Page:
Google CEO Larry Page reorganized his senior management team April 7, promoting high-level executives to head business lines and report directly to him.
The move is telling considering Jonathan Rosenberg, senior vice president of product management under former CEO Eric Schmidt, stepped down a few days ago. Rosenberg's role, according to sources at the company, was to run interference between product managers and Schmidt.
While Google and Rosenberg said he departed amicably because he couldn't commit to the long-term involvement Page demanded of his managers, Page's latest reorganization underscores how he excised the manager of product management.
Now directly reporting to Page are Andy Rubin, senior vice president of mobile; Vic Gundotra, senior vice president of social; Sundar Pichai, senior vice president of Chrome; Salar Kamangar, senior vice president of YouTube and video; Alan Eustace, senior vice president of search; and Susan Wojcicki, senior vice president of ads.
The Los Angeles Times first reported the reorganization. Google spokesperson confirmed for eWEEK but declined to comment on specific details.
"The idea is to empower people, let them take risks and give them more authority over decisions," said a person familiar with Google's thinking, who spoke on the condition of anonymity to the Times.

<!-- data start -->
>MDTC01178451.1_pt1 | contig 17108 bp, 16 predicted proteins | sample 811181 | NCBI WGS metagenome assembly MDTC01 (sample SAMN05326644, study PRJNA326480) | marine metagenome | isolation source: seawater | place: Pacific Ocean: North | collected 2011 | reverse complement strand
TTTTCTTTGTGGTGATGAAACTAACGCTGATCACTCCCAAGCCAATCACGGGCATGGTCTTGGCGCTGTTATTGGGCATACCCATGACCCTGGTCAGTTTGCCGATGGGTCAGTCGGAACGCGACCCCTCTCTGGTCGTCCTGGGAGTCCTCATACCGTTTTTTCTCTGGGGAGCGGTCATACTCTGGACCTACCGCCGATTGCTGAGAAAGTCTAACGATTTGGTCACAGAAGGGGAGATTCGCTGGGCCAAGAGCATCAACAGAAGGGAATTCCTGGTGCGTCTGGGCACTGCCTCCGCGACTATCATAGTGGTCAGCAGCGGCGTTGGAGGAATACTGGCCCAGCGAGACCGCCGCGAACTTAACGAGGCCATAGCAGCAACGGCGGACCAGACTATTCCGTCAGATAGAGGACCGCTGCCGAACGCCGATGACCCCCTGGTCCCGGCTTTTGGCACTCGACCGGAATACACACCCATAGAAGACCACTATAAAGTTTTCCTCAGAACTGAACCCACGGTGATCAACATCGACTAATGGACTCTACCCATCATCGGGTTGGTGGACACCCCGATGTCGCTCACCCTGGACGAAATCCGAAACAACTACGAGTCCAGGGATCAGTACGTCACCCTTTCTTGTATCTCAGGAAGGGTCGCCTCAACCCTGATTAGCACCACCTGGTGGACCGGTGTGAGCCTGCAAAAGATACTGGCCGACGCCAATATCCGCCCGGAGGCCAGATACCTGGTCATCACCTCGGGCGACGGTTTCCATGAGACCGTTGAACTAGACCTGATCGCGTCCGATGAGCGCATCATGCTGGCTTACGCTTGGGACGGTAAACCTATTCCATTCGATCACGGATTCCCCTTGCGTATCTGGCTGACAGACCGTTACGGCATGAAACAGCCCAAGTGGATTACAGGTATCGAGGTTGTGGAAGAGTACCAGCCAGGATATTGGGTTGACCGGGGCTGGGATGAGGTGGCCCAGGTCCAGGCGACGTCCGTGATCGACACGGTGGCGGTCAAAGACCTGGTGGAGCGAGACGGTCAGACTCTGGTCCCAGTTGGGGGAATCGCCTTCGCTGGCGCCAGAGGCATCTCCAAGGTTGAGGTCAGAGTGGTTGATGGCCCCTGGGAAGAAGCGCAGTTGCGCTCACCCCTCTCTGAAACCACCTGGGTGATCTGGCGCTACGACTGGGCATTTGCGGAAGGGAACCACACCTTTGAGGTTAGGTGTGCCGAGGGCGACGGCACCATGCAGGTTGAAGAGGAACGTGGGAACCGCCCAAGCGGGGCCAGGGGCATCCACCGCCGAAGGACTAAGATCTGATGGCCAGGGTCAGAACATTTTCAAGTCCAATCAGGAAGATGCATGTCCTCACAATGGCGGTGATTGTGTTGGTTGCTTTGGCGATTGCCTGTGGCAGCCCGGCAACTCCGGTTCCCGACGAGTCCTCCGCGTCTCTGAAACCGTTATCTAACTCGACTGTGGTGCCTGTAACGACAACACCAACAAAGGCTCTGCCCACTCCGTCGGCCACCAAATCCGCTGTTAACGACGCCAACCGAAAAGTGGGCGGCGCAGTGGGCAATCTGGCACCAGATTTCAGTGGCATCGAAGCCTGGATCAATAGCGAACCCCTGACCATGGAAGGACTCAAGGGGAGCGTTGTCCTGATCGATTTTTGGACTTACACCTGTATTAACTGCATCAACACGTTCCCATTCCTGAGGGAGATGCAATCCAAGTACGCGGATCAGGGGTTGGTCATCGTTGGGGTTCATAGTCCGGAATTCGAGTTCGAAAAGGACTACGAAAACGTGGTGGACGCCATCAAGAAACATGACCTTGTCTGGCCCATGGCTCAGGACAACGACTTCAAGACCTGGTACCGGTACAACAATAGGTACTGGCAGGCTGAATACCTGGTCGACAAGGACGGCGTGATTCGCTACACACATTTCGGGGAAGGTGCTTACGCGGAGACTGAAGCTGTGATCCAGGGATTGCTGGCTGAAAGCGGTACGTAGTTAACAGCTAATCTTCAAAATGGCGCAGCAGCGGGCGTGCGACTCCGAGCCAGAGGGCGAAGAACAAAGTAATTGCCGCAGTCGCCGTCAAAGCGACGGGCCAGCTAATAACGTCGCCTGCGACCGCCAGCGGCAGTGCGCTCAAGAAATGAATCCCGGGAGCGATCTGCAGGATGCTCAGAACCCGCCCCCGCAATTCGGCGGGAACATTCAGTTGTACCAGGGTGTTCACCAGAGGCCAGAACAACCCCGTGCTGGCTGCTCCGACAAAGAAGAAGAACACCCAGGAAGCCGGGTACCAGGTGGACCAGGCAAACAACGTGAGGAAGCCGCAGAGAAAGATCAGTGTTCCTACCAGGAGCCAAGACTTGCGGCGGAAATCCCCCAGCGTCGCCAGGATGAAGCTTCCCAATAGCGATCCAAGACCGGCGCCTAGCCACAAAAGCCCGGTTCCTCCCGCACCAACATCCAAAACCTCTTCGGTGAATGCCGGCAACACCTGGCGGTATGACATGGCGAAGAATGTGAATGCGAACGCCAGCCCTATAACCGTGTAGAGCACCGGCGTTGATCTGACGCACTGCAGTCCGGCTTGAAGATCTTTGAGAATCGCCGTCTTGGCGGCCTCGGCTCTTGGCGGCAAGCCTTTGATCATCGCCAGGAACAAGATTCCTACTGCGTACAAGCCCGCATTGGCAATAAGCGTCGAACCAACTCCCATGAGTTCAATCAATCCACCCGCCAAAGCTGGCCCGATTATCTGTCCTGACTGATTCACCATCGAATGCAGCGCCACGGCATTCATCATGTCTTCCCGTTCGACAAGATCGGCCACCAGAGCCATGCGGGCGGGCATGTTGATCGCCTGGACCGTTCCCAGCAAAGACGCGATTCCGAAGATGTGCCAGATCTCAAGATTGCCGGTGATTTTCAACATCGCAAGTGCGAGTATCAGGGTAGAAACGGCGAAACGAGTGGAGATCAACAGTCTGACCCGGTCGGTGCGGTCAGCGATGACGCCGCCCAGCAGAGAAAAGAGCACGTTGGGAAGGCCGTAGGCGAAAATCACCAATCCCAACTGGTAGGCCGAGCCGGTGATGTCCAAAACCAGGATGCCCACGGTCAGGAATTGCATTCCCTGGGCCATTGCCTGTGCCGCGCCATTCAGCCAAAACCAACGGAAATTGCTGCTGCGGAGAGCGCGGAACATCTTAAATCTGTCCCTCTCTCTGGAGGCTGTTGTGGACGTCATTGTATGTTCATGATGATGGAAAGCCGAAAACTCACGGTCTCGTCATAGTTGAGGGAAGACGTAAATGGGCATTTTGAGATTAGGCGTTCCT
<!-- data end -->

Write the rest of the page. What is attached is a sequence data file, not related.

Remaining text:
However, when Google CEO Eric Schmidt announced on the company's fourth-quarter earnings call in January that Page was taking his place, it was implied that Page would streamline accountability and responsibility across Google.
The idea is to return Google to its startup roots, ideally so it can regroup and refocus how to tackle serious challenges, such as how to competently introduce social software tools to Google's broader search and Web services such as Google Apps and YouTube.
Page is super concerned about competing with Facebook in the social sector, sending out this memo to tell employees that 25 percent of their annual bonus will be tied to the success or failure of Google's social strategy in 2011.
Some of Google's more successful units, including Rubin's Android division and Kalamangar's YouTube video-sharing Website, have enjoyed great success running in an autonomous fashion.
Android has piled up 33 percent U.S. market share and is shipping on more than 300,000 handsets a day, not to mention tablets, TVs and other computing gadgets. YouTube, meanwhile, has helped the company enjoy a $2.5 billion run-rate in display ads and is transforming into a broadcast platform.